"Tell me, where does it hurt?"


Cream of the crop

St-Laurent shines with tons of must-sees

By : Lauren Chang MacLean



3536 St-Laurent

Independent, foreign language, genre and art films comprise a culturally important and infinitely interesting portion of both movie culture and the art scene in Montreal. The immense and creatively quirky Ex-Centris theatre addresses both of these concerns with its roster of films catering to these very areas of film. The funky theatre is found right in the very heart of the resto-club district of St-Laurent Boulevard, making it not only an ultra cool movie going destination, but also an ideal space for the city’s several film festivals to showcase top picks.



1195 St-Laurent

The Societé d’Art et Technologie is a hip, industrially-styled venue for concerts, art exhibits, vernissages, screenings and other such interesting cultural events which are in abundance in Montreal, and nourish the city’s mysterious artist-right-on-the-cusp-of-discovery quality. The two-story raw space is always transforming and bending, freely lending it unique and distinctly edgy vibe to whatever event it hosts. Check local and online listings to see what little-known art exhibit or fascinating speaker you might be able to catch during your stay – the events are always fresh, innovative and shrouded in a cloud of the avant-garde. A cultural delight!


Musee Juste Pour Rire

2111 St-Laurent

Montreal is hilarious! Stop by the Just for Laughs museum just below Sherbrooke on St-Laurent to find tickets to some of the hottest comedians in the world, and soak up some side-splitting history on the world’s funniest comics. During the summertime Juste Pour Rire festival (usually held in July), shows run throughout the daytime and nighttime with international funnymen and funnywomen like Bill Cosby and Jerry Seinfled cracking up audiences who travel far and wide to have their funnybones tickled. A natural tourist draw, the bilingual shows are a treat for every age group – except perhaps for the late night shows, which focus on the funnier aspects of life’s down and dirty raunch.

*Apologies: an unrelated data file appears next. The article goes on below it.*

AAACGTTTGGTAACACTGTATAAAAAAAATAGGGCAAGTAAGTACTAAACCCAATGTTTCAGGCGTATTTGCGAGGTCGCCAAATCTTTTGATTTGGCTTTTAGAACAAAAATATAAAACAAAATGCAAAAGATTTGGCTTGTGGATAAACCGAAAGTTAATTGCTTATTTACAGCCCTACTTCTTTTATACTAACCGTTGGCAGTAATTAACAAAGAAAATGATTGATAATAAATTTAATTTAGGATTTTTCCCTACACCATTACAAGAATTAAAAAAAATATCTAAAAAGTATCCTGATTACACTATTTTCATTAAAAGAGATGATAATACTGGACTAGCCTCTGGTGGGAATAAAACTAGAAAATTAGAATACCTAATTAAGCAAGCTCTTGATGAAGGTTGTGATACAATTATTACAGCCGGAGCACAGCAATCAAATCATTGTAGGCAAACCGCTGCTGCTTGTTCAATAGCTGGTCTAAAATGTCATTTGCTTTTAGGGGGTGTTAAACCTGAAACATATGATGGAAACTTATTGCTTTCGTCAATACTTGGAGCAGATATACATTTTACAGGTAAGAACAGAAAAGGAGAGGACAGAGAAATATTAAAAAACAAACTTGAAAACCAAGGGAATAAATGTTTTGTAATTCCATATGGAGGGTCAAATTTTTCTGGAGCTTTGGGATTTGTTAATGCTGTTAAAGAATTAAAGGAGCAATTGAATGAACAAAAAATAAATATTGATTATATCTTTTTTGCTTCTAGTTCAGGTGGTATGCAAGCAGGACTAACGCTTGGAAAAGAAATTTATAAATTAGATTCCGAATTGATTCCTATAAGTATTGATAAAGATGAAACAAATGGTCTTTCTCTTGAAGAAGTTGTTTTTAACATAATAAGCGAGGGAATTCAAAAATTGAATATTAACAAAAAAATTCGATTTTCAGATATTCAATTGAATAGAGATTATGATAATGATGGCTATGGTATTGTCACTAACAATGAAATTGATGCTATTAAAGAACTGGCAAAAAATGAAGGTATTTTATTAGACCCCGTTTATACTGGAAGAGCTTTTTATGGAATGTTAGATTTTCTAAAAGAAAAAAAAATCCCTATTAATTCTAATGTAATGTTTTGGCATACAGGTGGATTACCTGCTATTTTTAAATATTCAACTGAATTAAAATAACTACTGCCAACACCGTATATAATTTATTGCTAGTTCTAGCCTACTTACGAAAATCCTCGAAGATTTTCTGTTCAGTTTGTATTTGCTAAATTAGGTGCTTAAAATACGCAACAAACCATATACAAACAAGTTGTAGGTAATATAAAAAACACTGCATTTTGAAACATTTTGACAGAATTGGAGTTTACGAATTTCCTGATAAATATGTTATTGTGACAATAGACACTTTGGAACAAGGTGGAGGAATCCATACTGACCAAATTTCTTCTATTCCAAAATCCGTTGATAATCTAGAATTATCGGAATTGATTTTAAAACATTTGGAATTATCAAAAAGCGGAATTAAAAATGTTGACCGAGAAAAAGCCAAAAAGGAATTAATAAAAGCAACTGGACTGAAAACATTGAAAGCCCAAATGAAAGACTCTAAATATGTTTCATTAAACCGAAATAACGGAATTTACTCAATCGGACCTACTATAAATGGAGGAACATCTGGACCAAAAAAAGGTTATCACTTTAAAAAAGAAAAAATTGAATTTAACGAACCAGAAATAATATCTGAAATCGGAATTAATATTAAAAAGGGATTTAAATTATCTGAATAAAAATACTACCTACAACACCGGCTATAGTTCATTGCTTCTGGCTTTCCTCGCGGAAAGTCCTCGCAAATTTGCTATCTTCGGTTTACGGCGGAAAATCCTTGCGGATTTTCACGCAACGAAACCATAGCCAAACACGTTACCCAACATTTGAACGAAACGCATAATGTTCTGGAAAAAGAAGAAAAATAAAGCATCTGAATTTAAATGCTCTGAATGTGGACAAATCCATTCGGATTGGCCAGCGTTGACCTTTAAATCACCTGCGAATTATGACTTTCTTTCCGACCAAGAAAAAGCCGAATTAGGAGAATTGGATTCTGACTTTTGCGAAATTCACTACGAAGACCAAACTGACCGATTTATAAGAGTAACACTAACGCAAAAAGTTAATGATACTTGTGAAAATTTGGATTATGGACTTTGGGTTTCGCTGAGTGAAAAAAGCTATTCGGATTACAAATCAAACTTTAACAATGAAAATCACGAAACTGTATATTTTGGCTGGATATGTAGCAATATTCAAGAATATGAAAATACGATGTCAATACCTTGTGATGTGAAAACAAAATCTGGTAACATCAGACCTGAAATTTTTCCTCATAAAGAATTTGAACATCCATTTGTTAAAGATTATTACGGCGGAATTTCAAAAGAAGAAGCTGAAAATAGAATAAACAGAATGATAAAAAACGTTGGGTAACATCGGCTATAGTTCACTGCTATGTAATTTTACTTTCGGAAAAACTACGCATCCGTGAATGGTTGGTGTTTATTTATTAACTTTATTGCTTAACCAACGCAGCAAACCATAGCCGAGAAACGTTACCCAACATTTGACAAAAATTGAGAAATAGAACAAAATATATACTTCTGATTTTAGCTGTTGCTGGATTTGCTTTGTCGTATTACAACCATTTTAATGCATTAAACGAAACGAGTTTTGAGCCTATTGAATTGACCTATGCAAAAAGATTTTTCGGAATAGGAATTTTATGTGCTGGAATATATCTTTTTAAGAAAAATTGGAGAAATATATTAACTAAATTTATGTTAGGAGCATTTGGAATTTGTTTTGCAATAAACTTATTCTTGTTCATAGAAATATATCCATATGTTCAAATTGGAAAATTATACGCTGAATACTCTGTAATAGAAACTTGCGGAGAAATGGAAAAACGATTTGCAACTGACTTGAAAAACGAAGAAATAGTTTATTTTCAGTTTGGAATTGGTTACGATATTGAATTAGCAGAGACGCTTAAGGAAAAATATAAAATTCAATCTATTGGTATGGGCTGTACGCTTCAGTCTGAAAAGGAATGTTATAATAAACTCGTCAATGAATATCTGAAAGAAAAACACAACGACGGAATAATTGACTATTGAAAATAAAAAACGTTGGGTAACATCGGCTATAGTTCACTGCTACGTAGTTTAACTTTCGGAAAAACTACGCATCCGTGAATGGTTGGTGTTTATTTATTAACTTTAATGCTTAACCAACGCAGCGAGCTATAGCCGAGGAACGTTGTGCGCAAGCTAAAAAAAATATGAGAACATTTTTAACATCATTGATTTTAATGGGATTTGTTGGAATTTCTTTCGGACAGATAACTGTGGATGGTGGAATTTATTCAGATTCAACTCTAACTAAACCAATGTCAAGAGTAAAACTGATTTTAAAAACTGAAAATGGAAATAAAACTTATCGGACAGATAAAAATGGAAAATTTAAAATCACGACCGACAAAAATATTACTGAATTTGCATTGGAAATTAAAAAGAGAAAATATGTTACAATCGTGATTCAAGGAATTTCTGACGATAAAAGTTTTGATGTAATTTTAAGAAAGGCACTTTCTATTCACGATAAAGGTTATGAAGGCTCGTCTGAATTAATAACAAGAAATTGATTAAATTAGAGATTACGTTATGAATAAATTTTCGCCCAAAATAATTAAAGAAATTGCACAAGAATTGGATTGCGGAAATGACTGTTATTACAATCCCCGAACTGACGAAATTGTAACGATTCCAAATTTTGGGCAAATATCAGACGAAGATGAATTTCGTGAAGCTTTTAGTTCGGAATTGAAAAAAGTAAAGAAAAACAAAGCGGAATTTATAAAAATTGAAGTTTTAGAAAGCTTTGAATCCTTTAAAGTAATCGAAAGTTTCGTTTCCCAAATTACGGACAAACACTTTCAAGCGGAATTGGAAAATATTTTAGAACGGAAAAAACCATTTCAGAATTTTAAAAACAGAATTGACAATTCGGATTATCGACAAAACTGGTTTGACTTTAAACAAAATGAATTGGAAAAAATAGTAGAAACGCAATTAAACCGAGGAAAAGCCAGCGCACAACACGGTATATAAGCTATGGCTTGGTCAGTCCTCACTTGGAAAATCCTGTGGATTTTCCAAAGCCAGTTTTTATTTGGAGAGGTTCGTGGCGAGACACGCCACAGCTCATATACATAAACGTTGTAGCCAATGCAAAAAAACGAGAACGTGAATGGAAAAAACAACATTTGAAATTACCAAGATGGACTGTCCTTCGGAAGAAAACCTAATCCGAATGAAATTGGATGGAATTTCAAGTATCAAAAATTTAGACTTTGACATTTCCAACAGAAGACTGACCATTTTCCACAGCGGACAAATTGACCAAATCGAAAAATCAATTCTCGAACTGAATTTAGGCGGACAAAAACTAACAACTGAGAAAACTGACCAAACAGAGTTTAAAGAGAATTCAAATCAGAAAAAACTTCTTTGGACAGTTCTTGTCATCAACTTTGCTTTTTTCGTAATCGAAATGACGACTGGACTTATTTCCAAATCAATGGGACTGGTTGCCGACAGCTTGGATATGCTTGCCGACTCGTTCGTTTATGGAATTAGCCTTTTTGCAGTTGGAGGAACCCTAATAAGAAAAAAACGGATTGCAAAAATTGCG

Musique Plus

355 Ste-Catherine W.

Quebec's answer to Much Music and MTV, this huge facility broadcasts Quebecois and North American popular culture to thousands of fans throughout the province and the world. Walking past the open windows, one can often see famous actors, singers and songwriters strolling around with water bottles, being interviewed or putting on a show for viewers. What makes it such a popular place for interviews? Gwen Stefani maintains it's because up here you can cuss on TV!


Prince Arthur

Prince Arthur Street started off as an unpaved residential alley with more personal garages and tools sheds than commercial or retail shops. Today, it’s a bustling cobblestone pathway of cute shops and grocers and more famously, tons of bring-your-own restaurants with familiar patio-furniture terraces out front. The changeover begin in the late 1970s when the Quebec government introduced the BYOW by-law, permitting merchants to allow patrons to “apportez votre vin” and consume it on the premises. Three of the original establishments to take advantage of the law, Minerva, Le Prince Arthur and the beloved Casa Greque are still dishing it out and leading the pack. In the early 1980s, the still-dirt road was set with large cement stones, and closed to traffic, creating the charming pedestrian boulevard that thousands have spent countless summer hours sauntering through, gazing at passerbyers from the terraces, and soaking up the hard-to-find, laid back culture that this little street represents. Take a stroll down our quaint little boulevard ... stretching from St-Laurent to Carre St-Louis, and witness for yourself the character, fun and joie the vivre Prince Arthur has to offer.


Perched just at the edge of Rene-Levesque and spanning just a few city blocks, is one of the most lively and tiny Chinatowns in North America. Although the city of Montreal has a relatively small population of Chinese (about 60, 000) this fun, vibrant zone has enough activity and character to fill a city of its own. Closed to east-west traffic and very pedestrian-friendly, Montreal Chinatown is gated by the distinct and antiquated pagoda-style stone gates, and contains its own Holiday Inn styled in the same ancient Chinese décor. If you’re looking for tasty dim sum, try the very ordinary-looking Ruby Rouge, located on the second floor of 1008 Clark, just off the main strip. Bakeries dot the sidewalks offering fresh BBQ pork and sweet buns, among other foreign and delightful pastries. You’ll find tea shops and bubble tea, a dozen anything-goes discount stores stocked in everything from tea sets and accordion fans, to rice cookers and satin robes. Be sure to sample the super-sweet and delicious dragon’s beard candy found right on the main artery, and if you’re going in, don’t come out without a rice farmer’s hat, perfect for shielding yourself from the sun as you continue your travels across la belle cité. Sunday is the busiest day for Chinatown, and is when you’ll have a chance to experience a full crowd. Try a weekday afternoon if you want to beat the crowds.

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